To assure the combination was hidden from my view;
He turned the handle as his fingers ended the last spin,
Then opened up the iron door and thrust his claw within.
He hauled out four A.C. McClurgs that came from Burroughs' pen,
Thuvia, Beasts, The Mucker and a pristine Monster Men;
Each had a stunning jacket inside a mylar sleeve,
Such a batch was not a thing of which I could conceive.
"Thirteen hundred each," he said, "but I'll make you a deal:
"Five grand to buy all four of them; believe me, it's a steal."
I gulped, but reached into my pouch and out the money came.
I handed him the last five thousand dollars to my name.
He took an old receipt pad and wrote down every book;
He kept the carbon for himself; the original I took.
He found an old brown paper bag that had been used before,
And placed within the volumes I'd just purchased in his store.
Before I left, I hesitated -- something on my mind.
I turned back to the owner, saying, "Would you be so kind
"To tell me how it was you knew what I was looking for."
He made a sly expression and then he looked me o'er.
His eyes surveyed my jet black hair, the locket that I wore,
And dropped down to my shoeless feet which gripped his wooden floor.
"It isn't often," he replied, "that people come in here,
"Clad in just a leopard skin while carrying a spear."

Edgar Rice Burroughs smiled all the way to the bank.

“Good morning, Mr. Burroughs," chirped Maizy, the sparkling red-headed teller. "Another big deposit today?”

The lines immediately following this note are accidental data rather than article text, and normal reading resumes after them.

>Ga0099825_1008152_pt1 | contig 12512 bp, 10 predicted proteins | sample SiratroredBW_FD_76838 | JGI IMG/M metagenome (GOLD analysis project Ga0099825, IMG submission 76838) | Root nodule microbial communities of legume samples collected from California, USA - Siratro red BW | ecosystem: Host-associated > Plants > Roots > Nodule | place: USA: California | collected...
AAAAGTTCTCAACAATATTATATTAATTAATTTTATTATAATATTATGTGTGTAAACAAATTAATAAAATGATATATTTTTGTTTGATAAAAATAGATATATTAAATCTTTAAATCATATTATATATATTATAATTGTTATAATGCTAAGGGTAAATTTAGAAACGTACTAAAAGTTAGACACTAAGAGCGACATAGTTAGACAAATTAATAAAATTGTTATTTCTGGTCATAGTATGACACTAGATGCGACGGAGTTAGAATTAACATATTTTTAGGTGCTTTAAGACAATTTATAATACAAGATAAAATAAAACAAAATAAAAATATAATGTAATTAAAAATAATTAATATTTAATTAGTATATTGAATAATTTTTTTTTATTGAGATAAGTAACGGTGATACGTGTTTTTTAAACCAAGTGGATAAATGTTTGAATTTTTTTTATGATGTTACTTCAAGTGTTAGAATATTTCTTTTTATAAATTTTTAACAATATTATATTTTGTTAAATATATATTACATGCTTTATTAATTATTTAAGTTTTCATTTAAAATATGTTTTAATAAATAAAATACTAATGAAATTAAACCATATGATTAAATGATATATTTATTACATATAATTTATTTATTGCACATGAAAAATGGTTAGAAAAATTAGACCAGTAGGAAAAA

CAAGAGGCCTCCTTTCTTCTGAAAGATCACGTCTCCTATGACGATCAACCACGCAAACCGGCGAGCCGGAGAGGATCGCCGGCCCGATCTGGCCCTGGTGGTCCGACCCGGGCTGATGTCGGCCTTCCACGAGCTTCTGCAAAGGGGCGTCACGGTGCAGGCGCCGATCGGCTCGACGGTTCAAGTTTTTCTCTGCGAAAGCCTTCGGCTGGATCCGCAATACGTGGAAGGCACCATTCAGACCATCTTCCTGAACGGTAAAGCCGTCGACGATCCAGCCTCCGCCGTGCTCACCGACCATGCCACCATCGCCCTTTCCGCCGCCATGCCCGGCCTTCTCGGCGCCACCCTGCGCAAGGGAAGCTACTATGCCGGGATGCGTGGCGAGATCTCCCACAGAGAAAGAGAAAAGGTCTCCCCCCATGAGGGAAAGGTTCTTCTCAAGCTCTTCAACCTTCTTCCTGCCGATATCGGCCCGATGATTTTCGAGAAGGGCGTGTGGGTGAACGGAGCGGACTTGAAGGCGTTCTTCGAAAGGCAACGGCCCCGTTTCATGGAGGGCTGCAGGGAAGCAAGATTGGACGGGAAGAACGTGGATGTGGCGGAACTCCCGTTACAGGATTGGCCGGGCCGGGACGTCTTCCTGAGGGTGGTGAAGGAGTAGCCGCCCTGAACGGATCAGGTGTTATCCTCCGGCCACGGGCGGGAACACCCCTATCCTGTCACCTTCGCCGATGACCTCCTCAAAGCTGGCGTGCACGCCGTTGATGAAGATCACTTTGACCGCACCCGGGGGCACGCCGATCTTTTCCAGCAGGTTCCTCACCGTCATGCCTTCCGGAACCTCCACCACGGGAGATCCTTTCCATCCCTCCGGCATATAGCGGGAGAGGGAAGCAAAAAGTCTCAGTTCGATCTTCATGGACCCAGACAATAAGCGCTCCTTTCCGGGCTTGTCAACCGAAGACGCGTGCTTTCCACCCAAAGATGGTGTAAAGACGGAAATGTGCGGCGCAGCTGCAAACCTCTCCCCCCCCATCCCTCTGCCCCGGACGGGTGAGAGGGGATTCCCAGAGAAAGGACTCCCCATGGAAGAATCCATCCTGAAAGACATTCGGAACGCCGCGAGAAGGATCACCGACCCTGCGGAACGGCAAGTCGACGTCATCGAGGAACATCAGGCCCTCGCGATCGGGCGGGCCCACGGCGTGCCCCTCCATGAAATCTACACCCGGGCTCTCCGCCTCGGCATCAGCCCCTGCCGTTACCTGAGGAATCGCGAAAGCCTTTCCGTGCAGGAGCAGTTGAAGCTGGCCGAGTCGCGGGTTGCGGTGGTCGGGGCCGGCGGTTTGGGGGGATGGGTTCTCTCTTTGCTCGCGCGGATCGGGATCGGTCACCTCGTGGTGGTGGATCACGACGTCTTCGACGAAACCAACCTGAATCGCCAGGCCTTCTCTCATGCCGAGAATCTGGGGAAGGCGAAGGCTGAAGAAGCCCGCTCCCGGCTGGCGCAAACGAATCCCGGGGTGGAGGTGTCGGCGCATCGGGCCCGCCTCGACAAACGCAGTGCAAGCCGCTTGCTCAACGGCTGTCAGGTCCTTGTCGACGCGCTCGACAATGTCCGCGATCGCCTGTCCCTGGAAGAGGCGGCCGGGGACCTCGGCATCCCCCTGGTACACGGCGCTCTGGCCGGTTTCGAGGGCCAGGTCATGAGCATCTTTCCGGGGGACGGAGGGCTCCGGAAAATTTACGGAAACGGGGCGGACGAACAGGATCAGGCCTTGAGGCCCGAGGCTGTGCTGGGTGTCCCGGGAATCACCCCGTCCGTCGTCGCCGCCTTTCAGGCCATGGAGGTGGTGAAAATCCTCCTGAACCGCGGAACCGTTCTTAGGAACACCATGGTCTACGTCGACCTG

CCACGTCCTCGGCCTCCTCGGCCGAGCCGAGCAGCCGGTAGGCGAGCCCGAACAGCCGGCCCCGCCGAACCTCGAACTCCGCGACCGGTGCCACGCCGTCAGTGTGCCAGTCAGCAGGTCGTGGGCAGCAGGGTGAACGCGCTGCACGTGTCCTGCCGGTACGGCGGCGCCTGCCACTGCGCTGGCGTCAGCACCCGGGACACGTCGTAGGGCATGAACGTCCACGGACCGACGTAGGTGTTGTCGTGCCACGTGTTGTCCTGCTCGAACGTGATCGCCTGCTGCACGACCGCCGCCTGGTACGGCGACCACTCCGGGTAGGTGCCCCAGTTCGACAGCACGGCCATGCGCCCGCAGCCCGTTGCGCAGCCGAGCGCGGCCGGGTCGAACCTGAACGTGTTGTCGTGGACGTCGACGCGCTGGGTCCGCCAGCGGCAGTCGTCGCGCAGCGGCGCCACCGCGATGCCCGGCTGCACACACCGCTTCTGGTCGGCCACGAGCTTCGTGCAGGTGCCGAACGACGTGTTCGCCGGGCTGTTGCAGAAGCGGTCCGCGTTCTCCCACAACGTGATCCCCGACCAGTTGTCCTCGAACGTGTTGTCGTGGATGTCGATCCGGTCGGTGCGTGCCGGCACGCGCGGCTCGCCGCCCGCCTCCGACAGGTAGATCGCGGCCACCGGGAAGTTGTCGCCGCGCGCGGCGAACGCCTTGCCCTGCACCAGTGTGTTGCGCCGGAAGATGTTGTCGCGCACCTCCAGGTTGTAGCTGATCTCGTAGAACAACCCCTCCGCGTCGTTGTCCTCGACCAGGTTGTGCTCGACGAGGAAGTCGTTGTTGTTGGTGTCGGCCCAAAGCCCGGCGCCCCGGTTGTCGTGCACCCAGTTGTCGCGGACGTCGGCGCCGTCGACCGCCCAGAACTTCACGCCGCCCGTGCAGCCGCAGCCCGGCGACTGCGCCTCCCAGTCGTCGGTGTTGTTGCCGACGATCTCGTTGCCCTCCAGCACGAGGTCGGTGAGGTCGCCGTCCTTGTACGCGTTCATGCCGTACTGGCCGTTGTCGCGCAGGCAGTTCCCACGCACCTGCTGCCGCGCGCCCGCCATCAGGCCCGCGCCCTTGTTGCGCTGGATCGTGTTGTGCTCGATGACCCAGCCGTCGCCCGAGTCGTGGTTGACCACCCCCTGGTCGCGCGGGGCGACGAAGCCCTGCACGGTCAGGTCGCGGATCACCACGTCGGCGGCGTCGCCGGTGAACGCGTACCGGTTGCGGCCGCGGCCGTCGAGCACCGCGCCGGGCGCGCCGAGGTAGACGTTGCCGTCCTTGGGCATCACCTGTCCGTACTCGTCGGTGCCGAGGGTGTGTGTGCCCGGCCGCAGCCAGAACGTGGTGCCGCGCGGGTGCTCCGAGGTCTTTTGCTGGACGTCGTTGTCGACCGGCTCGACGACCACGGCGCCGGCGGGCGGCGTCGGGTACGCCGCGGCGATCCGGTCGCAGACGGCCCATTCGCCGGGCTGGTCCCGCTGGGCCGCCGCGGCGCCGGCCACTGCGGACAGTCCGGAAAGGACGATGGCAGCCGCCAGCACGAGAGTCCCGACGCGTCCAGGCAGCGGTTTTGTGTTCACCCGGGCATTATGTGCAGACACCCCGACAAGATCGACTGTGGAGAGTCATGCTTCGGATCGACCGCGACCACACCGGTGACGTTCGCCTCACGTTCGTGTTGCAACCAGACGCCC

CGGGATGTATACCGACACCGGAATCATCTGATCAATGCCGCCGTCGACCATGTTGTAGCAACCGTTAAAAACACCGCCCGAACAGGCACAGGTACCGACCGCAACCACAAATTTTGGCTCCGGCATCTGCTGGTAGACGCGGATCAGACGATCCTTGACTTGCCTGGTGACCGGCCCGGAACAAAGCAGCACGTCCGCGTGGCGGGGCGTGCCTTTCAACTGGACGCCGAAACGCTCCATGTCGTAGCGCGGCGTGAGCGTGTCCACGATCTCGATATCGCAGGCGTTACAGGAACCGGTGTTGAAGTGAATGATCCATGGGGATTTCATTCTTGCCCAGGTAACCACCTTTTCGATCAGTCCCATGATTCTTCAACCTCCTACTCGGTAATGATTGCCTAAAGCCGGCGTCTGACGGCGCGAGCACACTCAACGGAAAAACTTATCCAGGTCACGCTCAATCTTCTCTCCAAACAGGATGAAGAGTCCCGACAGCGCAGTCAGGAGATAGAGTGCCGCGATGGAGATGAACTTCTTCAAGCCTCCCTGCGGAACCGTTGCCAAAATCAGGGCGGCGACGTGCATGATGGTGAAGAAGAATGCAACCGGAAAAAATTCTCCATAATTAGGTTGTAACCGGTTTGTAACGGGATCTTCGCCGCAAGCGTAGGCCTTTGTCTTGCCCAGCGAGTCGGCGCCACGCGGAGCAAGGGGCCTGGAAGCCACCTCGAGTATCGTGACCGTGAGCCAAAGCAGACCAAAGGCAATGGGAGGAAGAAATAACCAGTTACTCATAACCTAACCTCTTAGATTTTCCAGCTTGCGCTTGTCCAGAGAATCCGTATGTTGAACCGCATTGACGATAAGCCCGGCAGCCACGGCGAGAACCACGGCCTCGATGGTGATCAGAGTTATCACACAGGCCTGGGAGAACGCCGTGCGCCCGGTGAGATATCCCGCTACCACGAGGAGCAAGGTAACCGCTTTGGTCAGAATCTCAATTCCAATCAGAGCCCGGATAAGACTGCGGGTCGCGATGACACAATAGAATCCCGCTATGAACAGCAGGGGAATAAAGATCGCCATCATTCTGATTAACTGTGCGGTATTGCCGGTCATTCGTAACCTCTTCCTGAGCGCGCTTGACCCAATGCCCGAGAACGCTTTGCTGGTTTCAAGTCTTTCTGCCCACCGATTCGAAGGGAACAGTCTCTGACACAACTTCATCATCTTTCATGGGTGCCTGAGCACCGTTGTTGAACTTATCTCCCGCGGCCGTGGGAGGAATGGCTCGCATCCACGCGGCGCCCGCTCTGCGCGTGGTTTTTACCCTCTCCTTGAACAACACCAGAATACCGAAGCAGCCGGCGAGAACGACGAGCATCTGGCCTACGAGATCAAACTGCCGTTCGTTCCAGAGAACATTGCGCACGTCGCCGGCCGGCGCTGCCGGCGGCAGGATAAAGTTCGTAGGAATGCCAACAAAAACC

“You bet," said the world-famous author. He endorsed the check and began filling out the deposit slip. "Let's see," he said. "Today is....”

“The first," she replied. "Wednesday, April 1, 1938.”

“I know what year it is," said ERB with a touch of snark. "Just forgot what day in April it was.”

He handed her the check and she glanced at the name at the top. "Hormel Spam," she clucked her tongue. "Isn't that the new meat product they came out with last year? That is good stuff. And what a clever name, rhymes with ham and has pig meat in it."

“Yes," said ERB, "a good name. If I do say so myself.”

“Eh?" said Maizy. "Why do you say that?”

“Because," said ERB, "I made the name up myself, then sold it to Hormel for royalties if they ever actually used it. Finally, they have.”

"How did you ever come up with the name of 'Spam' and what possessed you to offer it to Hormel?" inquired the teller.

“It was 1912," said ERB, "and my family and I were enduring hard times. I decided I would write a rotten story and sell it to one of those cheap pulp magazines to bring in a few bucks to help feed us.”
“Oh," she said, "that would be 'Tarzan of the Apes.' I was in the garage tossing out some magazines the other day and one of them in the pile was 'The All Story' that had that that yarn in it. I don't need it anymore because I have a G&D in jacket.”

“Yes," said ERB. "No point in keeping stuff like that. The pulp paper will probably crumble to dust in a few more years anyway.”

“But back to the subject," said the teller. "How did you come up with the name Spam and what does it have to do with Tarzan.”

“Well," said ERB, "I was trying to think of a name for my character. I was planning to call him Tublat-Zan but then I remembered that this story would be read by unintelligent pulp readers and I thought a three-syllable word would be too much for them to handle. So I decided on Tarspam instead.”

"But you didn't use that, either," Maizy noted.